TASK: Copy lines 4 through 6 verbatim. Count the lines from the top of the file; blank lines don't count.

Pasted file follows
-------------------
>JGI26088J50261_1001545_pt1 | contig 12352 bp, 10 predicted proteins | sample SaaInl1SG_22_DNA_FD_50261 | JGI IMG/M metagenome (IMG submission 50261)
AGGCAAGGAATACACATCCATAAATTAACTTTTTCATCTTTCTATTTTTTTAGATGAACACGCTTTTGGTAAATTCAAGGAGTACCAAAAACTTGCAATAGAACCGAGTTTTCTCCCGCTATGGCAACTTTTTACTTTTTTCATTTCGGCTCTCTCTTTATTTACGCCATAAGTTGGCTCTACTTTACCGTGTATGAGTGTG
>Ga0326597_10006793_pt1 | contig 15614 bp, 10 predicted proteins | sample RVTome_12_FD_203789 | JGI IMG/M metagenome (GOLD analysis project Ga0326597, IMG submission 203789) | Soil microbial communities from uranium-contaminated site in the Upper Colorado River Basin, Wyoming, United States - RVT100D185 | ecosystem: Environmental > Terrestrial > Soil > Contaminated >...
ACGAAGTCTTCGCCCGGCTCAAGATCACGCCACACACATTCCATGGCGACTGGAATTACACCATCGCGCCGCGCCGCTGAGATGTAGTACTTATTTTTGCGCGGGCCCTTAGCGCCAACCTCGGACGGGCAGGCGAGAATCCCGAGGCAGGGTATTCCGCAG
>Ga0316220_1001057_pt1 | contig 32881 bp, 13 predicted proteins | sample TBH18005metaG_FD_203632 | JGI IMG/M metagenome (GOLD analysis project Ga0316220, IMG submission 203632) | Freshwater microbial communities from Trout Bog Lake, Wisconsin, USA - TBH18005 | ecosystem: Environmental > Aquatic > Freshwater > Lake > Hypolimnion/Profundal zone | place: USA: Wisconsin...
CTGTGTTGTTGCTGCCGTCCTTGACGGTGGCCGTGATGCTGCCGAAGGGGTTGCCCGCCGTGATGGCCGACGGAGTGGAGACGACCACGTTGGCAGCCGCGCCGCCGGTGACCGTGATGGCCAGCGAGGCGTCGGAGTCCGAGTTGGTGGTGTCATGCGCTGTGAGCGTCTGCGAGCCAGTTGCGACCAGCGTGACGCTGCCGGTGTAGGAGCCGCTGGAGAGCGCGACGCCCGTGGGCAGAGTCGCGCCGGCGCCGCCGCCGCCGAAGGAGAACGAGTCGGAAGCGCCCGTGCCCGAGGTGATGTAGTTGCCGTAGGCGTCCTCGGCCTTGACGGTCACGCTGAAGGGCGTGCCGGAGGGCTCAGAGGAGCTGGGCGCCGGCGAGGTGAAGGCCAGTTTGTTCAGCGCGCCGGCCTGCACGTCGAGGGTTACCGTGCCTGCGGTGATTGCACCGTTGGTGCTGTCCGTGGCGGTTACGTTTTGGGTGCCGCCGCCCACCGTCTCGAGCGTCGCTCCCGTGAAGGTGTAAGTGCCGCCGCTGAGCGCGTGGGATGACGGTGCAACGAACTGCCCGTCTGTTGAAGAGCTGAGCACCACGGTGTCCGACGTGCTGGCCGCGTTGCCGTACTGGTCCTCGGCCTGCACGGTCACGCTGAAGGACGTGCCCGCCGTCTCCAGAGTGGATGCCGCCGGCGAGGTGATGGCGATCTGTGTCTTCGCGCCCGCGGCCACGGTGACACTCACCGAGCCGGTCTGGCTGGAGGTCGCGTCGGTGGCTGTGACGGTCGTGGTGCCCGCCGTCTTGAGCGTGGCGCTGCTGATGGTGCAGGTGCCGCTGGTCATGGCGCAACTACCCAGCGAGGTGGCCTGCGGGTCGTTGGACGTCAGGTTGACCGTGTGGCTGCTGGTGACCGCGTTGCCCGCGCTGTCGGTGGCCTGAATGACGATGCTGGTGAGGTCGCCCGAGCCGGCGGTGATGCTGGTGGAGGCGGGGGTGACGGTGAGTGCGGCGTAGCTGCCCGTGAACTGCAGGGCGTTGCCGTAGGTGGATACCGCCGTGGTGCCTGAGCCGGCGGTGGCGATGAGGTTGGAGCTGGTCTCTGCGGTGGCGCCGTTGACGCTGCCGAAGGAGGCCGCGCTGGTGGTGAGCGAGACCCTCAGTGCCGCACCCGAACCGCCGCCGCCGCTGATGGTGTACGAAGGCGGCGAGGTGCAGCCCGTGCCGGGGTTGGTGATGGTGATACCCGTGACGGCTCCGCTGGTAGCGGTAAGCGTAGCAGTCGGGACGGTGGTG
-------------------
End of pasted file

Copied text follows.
ACGAAGTCTTCGCCCGGCTCAAGATCACGCCACACACATTCCATGGCGACTGGAATTACACCATCGCGCCGCGCCGCTGAGATGTAGTACTTATTTTTGCGCGGGCCCTTAGCGCCAACCTCGGACGGGCAGGCGAGAATCCCGAGGCAGGGTATTCCGCAG
>Ga0316220_1001057_pt1 | contig 32881 bp, 13 predicted proteins | sample TBH18005metaG_FD_203632 | JGI IMG/M metagenome (GOLD analysis project Ga0316220, IMG submission 203632) | Freshwater microbial communities from Trout Bog Lake, Wisconsin, USA - TBH18005 | ecosystem: Environmental > Aquatic > Freshwater > Lake > Hypolimnion/Profundal zone | place: USA: Wisconsin...
CTGTGTTGTTGCTGCCGTCCTTGACGGTGGCCGTGATGCTGCCGAAGGGGTTGCCCGCCGTGATGGCCGACGGAGTGGAGACGACCACGTTGGCAGCCGCGCCGCCGGTGACCGTGATGGCCAGCGAGGCGTCGGAGTCCGAGTTGGTGGTGTCATGCGCTGTGAGCGTCTGCGAGCCAGTTGCGACCAGCGTGACGCTGCCGGTGTAGGAGCCGCTGGAGAGCGCGACGCCCGTGGGCAGAGTCGCGCCGGCGCCGCCGCCGCCGAAGGAGAACGAGTCGGAAGCGCCCGTGCCCGAGGTGATGTAGTTGCCGTAGGCGTCCTCGGCCTTGACGGTCACGCTGAAGGGCGTGCCGGAGGGCTCAGAGGAGCTGGGCGCCGGCGAGGTGAAGGCCAGTTTGTTCAGCGCGCCGGCCTGCACGTCGAGGGTTACCGTGCCTGCGGTGATTGCACCGTTGGTGCTGTCCGTGGCGGTTACGTTTTGGGTGCCGCCGCCCACCGTCTCGAGCGTCGCTCCCGTGAAGGTGTAAGTGCCGCCGCTGAGCGCGTGGGATGACGGTGCAACGAACTGCCCGTCTGTTGAAGAGCTGAGCACCACGGTGTCCGACGTGCTGGCCGCGTTGCCGTACTGGTCCTCGGCCTGCACGGTCACGCTGAAGGACGTGCCCGCCGTCTCCAGAGTGGATGCCGCCGGCGAGGTGATGGCGATCTGTGTCTTCGCGCCCGCGGCCACGGTGACACTCACCGAGCCGGTCTGGCTGGAGGTCGCGTCGGTGGCTGTGACGGTCGTGGTGCCCGCCGTCTTGAGCGTGGCGCTGCTGATGGTGCAGGTGCCGCTGGTCATGGCGCAACTACCCAGCGAGGTGGCCTGCGGGTCGTTGGACGTCAGGTTGACCGTGTGGCTGCTGGTGACCGCGTTGCCCGCGCTGTCGGTGGCCTGAATGACGATGCTGGTGAGGTCGCCCGAGCCGGCGGTGATGCTGGTGGAGGCGGGGGTGACGGTGAGTGCGGCGTAGCTGCCCGTGAACTGCAGGGCGTTGCCGTAGGTGGATACCGCCGTGGTGCCTGAGCCGGCGGTGGCGATGAGGTTGGAGCTGGTCTCTGCGGTGGCGCCGTTGACGCTGCCGAAGGAGGCCGCGCTGGTGGTGAGCGAGACCCTCAGTGCCGCACCCGAACCGCCGCCGCCGCTGATGGTGTACGAAGGCGGCGAGGTGCAGCCCGTGCCGGGGTTGGTGATGGTGATACCCGTGACGGCTCCGCTGGTAGCGGTAAGCGTAGCAGTCGGGACGGTGGTG